posted by Kirth Gerson at 5:10 AM on July 9, 2011 [5 favorites]


I love this stuff.
posted by callmejay at 6:11 AM on July 9, 2011


These results probably are significant at p<.05, but the analyses fail to correct for the multiplicity of comparisons tested each day. If there are 100 previous surveys, they should only accept p<.05/100 as statistically significant. As currently presented it's all utterly meaningless Type 1 error.
posted by roofus at 6:20 AM on July 9, 2011 [3 favorites]


I prefer the aisle seat because it is easier to get to the bathroom from the aisle seat. I have never driven, hence no speeding tickets.
posted by Katjusa Roquette at 6:27 AM on July 9, 2011


"73.4% of all statistics are completely made up."

Cite?
posted by Eideteker at 7:04 AM on July 9, 2011


Sure!

Kane, B 2011, 73.4% of statistics are completely made up, throwaway comment, 9 July, Metafilter, viewed 10 July 2011, <http://www.metafilter.com/105357/Discover-surprising-correlations#3804881>.
posted by flabdablet at 10:33 AM on July 9, 2011 [2 favorites]


JHarris: And just like the chances of two people in a group having the same birthday is wildly [higher] than intuition tells us

pla: But that happens because you don't have independent selections in the birthday situation...

What do you mean, the birthday situation doesn't involve independent selections? The setup is exactly N independent selections from 365 possibilities.
posted by stebulus at 10:55 AM on July 9, 2011


Correlation is not causation.
posted by hal_c_on at 12:31 PM on July 9, 2011


The explanation I've always heard for why the birthday paradox is counterintuitive is that we're all self-centered fucks. So when we're asked how many people there need to be for two of them to have the same birthday, we instead think of how many people there need to be for one of them to have the same birthday as us.
posted by madcaptenor at 12:58 PM on July 9, 2011


Geeks tend to be more nervous -- and therefore more nail-biting

62.8318 percent of geeks consume over a half-gallon of coffee a day, compared to roughly 15 percent of people in general.
posted by Twang at 1:17 PM on July 9, 2011 [1 favorite]


If I invite you, I pay. If you invite me, you pay. If we've mutually agreed to meet somewhere, we split the check.

So how does one distinguish a suggestion to meet somewhere from an invitation? Serious question.
posted by Serene Empress Dork at 2:20 PM on July 9, 2011


Post to AskMe, then DTMFA. Probably safe to eat after that.
posted by maryr at 6:12 PM on July 9, 2011 [3 favorites]


correlation is not castration
posted by Eideteker at 11:00 PM on July 9, 2011


that makes this research paper SUPER AWKWARD
posted by The Whelk at 11:04 PM on July 9, 2011


love it.
posted by Dillonlikescookies at 3:40 AM on July 10, 2011


The site founder responded to critics yesterday.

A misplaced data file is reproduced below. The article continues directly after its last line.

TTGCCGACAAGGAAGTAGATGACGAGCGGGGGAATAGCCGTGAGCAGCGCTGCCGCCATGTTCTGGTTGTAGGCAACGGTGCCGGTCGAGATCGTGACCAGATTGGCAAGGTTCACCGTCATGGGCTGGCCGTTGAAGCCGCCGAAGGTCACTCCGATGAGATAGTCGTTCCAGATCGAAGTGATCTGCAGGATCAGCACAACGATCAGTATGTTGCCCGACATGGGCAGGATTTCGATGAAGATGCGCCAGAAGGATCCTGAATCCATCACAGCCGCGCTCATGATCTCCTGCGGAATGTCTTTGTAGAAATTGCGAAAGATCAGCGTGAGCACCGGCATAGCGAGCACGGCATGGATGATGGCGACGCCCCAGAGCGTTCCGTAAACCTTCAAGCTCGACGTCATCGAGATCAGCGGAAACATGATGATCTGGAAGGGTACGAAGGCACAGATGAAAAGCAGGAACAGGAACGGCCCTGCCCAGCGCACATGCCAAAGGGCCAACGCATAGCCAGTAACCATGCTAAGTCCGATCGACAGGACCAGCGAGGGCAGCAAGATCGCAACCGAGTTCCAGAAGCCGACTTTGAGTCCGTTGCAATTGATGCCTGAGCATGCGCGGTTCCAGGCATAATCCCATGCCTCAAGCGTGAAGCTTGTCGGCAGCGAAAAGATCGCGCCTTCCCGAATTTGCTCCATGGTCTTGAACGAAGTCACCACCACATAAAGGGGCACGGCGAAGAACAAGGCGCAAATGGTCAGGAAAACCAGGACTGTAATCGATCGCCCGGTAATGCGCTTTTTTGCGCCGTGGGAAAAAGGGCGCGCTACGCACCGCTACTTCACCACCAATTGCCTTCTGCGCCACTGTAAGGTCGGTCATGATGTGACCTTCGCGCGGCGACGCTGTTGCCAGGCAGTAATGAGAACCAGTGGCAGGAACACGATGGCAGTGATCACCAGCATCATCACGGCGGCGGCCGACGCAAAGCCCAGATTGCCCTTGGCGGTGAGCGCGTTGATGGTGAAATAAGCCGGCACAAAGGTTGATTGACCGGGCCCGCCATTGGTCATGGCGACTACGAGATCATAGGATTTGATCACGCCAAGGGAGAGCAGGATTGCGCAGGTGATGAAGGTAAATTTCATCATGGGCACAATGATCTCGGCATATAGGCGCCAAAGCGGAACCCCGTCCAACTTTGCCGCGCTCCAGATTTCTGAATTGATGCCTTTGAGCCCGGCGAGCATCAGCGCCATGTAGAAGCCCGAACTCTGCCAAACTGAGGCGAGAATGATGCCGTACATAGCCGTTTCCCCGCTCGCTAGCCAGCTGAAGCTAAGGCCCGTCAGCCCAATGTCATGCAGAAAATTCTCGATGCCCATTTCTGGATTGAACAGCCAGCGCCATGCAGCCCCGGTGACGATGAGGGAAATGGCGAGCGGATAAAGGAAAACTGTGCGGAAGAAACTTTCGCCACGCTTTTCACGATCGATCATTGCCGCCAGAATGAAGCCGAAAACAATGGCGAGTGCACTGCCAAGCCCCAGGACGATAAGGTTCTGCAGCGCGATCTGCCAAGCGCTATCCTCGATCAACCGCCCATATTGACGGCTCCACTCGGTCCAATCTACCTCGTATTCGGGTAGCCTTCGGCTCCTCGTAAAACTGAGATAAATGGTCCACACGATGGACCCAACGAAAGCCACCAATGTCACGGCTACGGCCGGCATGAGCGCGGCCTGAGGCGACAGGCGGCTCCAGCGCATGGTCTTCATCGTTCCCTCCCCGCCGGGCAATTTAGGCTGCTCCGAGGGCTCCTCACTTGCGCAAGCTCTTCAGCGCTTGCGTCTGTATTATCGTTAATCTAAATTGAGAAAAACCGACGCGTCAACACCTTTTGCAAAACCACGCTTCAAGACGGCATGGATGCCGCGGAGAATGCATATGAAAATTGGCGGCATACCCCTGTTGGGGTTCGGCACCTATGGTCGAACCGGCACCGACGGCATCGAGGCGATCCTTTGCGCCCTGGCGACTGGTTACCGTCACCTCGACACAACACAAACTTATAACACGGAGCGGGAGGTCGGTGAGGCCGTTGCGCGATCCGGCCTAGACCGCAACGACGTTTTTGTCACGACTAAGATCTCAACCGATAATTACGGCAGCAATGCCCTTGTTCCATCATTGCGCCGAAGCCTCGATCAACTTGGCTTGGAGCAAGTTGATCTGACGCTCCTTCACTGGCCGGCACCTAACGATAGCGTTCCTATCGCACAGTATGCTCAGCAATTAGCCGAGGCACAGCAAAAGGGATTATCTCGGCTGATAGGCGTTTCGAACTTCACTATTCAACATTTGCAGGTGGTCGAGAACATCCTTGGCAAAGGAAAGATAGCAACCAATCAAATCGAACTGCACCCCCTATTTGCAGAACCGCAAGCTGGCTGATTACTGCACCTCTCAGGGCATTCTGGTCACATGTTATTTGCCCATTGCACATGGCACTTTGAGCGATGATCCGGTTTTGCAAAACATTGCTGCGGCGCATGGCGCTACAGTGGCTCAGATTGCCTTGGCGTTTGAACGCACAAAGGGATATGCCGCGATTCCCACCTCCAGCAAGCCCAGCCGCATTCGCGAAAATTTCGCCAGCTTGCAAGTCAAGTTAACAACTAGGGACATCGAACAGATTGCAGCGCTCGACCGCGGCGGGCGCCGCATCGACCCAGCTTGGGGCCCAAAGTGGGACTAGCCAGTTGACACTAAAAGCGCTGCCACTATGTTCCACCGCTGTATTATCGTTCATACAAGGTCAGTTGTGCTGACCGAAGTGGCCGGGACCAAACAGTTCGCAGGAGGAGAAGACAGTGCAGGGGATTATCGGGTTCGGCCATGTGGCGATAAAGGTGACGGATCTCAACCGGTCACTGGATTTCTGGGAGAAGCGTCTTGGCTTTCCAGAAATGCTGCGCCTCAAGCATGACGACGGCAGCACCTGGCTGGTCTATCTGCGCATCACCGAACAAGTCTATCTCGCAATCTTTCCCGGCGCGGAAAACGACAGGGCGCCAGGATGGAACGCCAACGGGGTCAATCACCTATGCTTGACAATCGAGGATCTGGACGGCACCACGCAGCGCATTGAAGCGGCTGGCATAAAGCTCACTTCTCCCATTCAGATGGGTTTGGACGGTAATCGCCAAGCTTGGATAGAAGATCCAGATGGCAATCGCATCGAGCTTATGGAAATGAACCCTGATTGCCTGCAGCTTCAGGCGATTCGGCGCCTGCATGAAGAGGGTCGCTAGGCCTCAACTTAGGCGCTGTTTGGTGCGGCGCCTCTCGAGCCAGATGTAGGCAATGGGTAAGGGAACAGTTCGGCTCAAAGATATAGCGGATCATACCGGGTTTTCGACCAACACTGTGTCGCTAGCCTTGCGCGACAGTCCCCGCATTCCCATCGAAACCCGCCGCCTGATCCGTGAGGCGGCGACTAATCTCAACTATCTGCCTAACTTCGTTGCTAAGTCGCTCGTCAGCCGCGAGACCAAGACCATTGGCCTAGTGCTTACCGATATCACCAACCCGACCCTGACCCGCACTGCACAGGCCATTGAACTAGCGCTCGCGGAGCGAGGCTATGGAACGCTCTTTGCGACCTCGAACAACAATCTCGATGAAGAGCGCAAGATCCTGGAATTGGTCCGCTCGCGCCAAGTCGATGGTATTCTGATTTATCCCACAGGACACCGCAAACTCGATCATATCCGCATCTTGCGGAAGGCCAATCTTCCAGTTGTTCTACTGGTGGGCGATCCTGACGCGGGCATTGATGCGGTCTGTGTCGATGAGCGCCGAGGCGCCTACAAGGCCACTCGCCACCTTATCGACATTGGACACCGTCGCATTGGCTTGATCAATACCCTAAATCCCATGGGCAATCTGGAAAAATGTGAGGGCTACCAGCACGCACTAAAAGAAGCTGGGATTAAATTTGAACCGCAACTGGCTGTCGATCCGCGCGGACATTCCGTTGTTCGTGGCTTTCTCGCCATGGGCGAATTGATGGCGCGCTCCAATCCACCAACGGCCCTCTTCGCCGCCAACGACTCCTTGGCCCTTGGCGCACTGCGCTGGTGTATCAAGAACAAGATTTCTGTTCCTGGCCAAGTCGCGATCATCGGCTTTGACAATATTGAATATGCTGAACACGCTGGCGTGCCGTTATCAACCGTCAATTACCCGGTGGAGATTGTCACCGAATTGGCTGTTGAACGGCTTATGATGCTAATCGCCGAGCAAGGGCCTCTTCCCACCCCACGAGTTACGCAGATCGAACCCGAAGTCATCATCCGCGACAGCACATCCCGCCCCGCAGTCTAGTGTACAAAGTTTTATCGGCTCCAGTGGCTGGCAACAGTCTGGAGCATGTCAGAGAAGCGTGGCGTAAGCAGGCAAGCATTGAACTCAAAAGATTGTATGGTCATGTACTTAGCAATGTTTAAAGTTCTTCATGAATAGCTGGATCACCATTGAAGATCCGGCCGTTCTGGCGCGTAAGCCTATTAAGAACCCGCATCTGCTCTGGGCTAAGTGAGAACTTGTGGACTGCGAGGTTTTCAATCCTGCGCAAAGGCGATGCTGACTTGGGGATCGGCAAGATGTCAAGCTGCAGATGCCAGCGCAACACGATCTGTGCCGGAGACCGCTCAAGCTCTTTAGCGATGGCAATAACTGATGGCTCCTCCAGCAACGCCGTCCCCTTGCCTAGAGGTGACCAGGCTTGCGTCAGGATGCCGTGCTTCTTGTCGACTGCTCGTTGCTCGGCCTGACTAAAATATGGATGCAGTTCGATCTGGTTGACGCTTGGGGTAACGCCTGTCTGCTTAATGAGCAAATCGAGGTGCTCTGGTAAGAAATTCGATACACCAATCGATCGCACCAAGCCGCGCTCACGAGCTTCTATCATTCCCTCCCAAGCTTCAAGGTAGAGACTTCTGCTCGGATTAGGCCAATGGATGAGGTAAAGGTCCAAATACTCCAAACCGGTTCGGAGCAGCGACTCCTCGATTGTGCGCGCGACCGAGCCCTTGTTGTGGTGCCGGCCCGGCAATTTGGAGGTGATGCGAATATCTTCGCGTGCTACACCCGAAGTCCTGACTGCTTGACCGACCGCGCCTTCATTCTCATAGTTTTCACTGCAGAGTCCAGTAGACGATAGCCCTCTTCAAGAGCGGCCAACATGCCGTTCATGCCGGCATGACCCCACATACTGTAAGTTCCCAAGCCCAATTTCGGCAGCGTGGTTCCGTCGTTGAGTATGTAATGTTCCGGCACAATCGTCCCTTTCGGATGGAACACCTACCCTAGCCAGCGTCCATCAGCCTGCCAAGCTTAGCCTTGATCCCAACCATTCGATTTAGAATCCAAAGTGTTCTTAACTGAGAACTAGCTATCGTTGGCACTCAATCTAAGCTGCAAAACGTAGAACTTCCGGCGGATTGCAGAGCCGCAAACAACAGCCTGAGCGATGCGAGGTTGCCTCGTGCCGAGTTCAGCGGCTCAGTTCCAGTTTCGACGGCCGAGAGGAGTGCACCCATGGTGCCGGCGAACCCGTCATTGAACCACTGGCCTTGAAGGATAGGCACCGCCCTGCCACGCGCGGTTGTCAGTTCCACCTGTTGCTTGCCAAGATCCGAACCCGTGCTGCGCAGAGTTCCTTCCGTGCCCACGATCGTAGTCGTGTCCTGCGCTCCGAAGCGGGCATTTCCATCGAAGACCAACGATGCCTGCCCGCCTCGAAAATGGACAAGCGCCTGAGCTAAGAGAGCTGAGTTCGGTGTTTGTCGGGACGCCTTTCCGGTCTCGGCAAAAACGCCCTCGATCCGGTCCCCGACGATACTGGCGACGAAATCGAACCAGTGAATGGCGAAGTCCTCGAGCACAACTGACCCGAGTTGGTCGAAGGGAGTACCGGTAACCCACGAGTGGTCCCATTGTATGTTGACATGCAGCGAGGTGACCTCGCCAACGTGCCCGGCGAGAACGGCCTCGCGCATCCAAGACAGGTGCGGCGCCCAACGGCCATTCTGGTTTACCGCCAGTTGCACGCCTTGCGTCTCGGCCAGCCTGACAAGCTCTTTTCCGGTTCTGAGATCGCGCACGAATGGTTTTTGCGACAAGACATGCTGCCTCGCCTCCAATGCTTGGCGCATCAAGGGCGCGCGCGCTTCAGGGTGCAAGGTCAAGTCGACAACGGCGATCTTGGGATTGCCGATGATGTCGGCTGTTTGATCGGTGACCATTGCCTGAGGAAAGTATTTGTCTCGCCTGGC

Fun sucking aside, I would also add that this method would be ideal for medical research, via random emails, where it could be used to modify treatments or discover higher risks of disease. It could go a long way to lowering demand for healthcare.
posted by Brian B. at 8:36 AM on July 10, 2011


5% of people who know what a p value is think possibly spurious correlations are interesting , as opposed to 85% of the people who don't know what a p value is. Based on a sample of 100 people who have a clue and a literally infinite supply of those who don't.

I wonder what the correlation is between understanding stats and working for a newspaper?
posted by Mr. Gunn at 11:32 AM on July 10, 2011


His response to critics doesn't even mention the multiple testing problem, which is by far the most misleading omission of the site. At least give us a false discovery rate or something, dude.
posted by en forme de poire at 10:17 AM on July 11, 2011


until you stop to think that they might be choosing for weird statistical correlations that happen by chance.

They freely admit that they're doing that.


Which makes this site the exact equivalent of saying, "The other night I was at a restaurant with two guys who had both tried to raise seamonkeys. Freaky, huh?"

Or, more precisely, "The other day we got 20,000 people to answer some questions and there were a whole bunch of them who both liked spicy food and thought flag burning should be illegal. Freaky, huh?"

Or this XKCD comic
. For all we know, this list is entirely composed of the sort of spurious correlations you'll get 5% of the time you report correlations where p>0.05.
posted by straight at 10:17 AM on July 12, 2011 [1 favorite]


Brian B : Fun sucking aside

Y'know, I spent a good two or three minutes trying to figure out what you meant by that spoonerism. Then I realized, you meant it as written, not humorously. :I


stebulus : What do you mean, the birthday situation doesn't involve independent selections? The setup is exactly N independent selections from 365 possibilities.

The selections don't occur independently because in a group of N people, you can only make floor(N/2) pairs without reusing people.
posted by pla at 5:43 PM on July 12, 2011


Y'know, I spent a good two or three minutes trying to figure out what you meant by that spoonerism. Then I realized, you meant it as written, not humorously. :I

I should have linked it. On his response to critics page, he summarized by directing people to this page.
posted by Brian B. at 7:47 PM on July 12, 2011


The selections don't occur independently because in a group of N people, you can only make floor(N/2) pairs without reusing people.

Oh, I see, you mean selecting the pairs of birthdays. Sure, the {N choose 2} pairs of birthdays are not independent variables.

But then I don't understand how this explains the unintuitively high probability of a match. If we instead produce {23 choose 2} = 253 pairs of days independently (and uniformly among the 3652 pairs), the probability of a match is 1 - (364/365)253, about 0.5005. The difference between this number and the one in the actual scenario, about 0.5073, hardly seems enough to satisfy intuition.

(I took ordered pairs to get that 3652. If you choose unordered pairs independently and uniformly, it's easier to get matches, and the probability of a match in {23 choose 2} attempts is about 0.7519, which is in the wrong direction entirely.)
posted by stebulus at 11:40 PM on July 12, 2011